News Desk |
On Thursday, five former Presidents of the International Criminal Court demanded a review of the Court’s operations in the wake of its decision against investigating US war crimes committed during its 17-year long war in Afghanistan. This decision came on 12th April amidst heightened pressure from Washington, which prompted the ICC to withdraw its decision of investigating the war crimes committed by the US military, the CIA, the Afghan military forces and the Taliban.
A recent report by the United Nations, released on Wednesday, revealed that the US international security forces and the Afghan government are responsible for far more civilian deaths during the first three months of 2019 as compared to the Taliban or ISIS.
The International Criminal Court first opened up the investigation back in 2006 to investigate crimes against humanity, and in 2017, its chief prosecutor Fatou Bensouda called for a full-blown investigation into the crimes committed by US troops and the CIA in Afghanistan since 2003.
From December 2017 to February 2018, the ICC was flooded with more than 1 million statements and appeals from Afghan victims who had been subjected to brutality, molestation, forceful detention, unlawful arrests, massacres and more.
During the 17-year Afghan war, the US troops have been accused of many massacres, unlawful arrests, search and cordon operations that led to numerous deaths, and forceful detentions of innocent Afghans and many others who now serve their time in Guantanamo Bay. The Kandahar Massacre in March 2012, is one of the many crimes committed by the US troops that claimed the lives of innocent children, women and other civilians.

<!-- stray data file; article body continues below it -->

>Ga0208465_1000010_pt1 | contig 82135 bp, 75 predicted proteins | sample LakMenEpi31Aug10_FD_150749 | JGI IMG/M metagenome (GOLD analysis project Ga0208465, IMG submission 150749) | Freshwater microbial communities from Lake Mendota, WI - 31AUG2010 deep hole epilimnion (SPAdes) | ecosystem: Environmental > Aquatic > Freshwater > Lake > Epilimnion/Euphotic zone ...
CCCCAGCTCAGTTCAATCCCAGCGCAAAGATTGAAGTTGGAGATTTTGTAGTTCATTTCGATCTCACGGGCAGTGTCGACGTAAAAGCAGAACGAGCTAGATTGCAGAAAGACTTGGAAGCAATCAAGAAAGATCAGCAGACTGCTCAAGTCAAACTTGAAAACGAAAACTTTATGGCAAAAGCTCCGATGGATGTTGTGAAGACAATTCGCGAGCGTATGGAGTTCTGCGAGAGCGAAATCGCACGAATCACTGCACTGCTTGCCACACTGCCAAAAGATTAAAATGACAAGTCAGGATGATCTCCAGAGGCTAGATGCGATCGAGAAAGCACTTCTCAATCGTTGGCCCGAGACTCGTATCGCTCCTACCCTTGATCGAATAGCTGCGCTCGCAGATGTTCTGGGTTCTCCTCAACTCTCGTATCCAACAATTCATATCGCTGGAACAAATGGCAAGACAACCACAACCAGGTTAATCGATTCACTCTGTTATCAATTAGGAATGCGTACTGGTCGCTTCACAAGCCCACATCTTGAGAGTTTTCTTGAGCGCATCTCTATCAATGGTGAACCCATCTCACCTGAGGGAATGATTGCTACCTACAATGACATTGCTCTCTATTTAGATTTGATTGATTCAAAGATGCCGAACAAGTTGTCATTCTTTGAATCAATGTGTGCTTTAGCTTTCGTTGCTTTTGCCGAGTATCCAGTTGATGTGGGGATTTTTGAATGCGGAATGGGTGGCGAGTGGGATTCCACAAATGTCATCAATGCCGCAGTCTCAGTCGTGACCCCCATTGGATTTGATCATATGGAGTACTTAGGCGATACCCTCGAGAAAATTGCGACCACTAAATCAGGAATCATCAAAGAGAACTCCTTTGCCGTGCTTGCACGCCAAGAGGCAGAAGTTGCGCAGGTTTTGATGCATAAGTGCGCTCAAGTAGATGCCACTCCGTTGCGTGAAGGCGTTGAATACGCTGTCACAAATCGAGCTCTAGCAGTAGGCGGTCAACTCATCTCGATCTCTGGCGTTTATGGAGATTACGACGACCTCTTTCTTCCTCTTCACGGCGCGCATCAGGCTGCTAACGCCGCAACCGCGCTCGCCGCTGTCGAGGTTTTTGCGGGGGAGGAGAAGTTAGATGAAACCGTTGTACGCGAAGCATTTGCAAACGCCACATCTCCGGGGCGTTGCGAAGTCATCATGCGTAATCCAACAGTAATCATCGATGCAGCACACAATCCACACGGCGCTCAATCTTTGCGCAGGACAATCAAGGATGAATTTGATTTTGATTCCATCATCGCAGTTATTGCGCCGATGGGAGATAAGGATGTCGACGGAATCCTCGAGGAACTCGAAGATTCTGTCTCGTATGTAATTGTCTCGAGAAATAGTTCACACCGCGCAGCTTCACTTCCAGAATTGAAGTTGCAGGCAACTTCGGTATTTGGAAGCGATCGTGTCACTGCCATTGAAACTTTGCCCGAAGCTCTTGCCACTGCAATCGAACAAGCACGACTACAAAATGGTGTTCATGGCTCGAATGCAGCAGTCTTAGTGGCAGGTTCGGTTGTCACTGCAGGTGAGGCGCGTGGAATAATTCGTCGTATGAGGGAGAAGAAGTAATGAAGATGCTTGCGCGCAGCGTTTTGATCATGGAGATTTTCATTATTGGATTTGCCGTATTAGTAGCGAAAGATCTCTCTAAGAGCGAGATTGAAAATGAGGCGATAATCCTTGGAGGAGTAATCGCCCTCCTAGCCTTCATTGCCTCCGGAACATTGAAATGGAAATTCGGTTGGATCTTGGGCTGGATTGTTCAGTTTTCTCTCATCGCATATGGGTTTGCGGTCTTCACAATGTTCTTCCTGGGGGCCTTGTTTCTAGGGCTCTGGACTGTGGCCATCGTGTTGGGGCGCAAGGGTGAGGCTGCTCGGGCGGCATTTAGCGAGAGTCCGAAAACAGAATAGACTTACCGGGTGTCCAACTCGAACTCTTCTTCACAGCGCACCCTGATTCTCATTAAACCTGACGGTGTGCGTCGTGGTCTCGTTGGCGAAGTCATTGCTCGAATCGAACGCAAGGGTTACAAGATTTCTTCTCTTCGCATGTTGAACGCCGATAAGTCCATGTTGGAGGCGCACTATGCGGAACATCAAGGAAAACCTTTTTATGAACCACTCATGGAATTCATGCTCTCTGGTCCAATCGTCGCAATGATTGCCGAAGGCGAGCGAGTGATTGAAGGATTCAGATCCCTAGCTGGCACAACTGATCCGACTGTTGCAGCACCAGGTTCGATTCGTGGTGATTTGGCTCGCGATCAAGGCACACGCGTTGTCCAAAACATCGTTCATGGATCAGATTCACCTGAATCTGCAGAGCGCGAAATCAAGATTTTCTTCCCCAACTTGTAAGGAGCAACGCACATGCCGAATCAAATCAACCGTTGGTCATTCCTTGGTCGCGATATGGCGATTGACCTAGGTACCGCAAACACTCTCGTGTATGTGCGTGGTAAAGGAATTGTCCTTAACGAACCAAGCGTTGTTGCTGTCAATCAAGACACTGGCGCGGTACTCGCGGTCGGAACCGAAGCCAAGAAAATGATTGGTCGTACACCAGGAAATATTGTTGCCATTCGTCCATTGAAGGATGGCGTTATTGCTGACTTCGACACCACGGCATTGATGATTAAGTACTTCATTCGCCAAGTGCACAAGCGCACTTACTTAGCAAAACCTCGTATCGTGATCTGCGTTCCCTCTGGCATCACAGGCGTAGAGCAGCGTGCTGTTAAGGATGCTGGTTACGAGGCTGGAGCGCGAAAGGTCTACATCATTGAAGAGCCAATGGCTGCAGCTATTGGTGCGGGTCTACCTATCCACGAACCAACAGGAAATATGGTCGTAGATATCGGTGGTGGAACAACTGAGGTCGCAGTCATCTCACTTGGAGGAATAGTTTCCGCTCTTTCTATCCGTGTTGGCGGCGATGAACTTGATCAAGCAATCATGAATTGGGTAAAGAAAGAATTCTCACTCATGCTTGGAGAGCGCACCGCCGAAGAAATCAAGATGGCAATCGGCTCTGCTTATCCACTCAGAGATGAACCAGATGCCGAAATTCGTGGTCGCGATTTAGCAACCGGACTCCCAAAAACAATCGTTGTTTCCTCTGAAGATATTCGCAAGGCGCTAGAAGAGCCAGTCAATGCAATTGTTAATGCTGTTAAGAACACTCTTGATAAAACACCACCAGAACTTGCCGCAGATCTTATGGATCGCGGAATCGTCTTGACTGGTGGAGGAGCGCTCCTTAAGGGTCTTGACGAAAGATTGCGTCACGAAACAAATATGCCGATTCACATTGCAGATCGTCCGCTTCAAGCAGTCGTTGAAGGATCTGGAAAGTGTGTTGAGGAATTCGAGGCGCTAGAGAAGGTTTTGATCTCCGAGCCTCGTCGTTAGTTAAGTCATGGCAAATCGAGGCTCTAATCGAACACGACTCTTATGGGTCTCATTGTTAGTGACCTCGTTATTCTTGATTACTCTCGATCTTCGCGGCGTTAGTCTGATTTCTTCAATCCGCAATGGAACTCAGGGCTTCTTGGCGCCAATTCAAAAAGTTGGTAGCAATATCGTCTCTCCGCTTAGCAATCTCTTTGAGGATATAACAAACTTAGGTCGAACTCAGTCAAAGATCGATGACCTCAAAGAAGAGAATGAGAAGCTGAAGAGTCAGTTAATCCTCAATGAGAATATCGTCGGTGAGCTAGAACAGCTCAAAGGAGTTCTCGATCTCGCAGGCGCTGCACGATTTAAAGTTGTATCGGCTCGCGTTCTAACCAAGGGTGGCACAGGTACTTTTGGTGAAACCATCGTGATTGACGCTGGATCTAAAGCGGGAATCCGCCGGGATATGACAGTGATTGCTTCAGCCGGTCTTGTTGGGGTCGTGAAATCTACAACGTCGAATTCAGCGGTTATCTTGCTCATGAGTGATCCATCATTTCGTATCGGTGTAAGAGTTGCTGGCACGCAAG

Justice Thwarted by US Threats
In response to the allegations of war crimes, the US troops stated that all those who lost their lives were militants, however, the Afghan Independent Human Rights Commission, UNHRC and other organizations revealed that an unprecedented number of war crimes had been committed by US forces.
On 12th April, the ICC abandoned its campaign of unravelling US war crimes by stating that such as investigation “at this stage would not serve the interests of justice”, and argued that the court needs to allocate its resources on undertaking “activities that would have a better chance to succeed”.
While the prosecution maintained that the Taliban and other anti-state organizations in Afghanistan “can be held responsible”, the prosecution also stated that it had “reasonable basis” to conclude that the US troops, CIA and the Afghan forces were also involved in multiple crimes against innocent civilians. However, the ICC concluded that it did not have sufficient information or the means to conduct a thorough and conclusive analysis.
The ruling of the ICC stated, “An investigation into the situation in Afghanistan at this stage would not serve the interests of justice and, accordingly, rejects the request”. Analysts across the world have concluded that the ICC has backed out of its investigation amidst harsh statements and veiled threats from the US State Department and other governmental institutions in Washington. A statement issued by the US State Department read, “The United States will take the necessary steps to protect its sovereignty and to protect our people from unjust investigation and prosecution by the International Criminal Court.”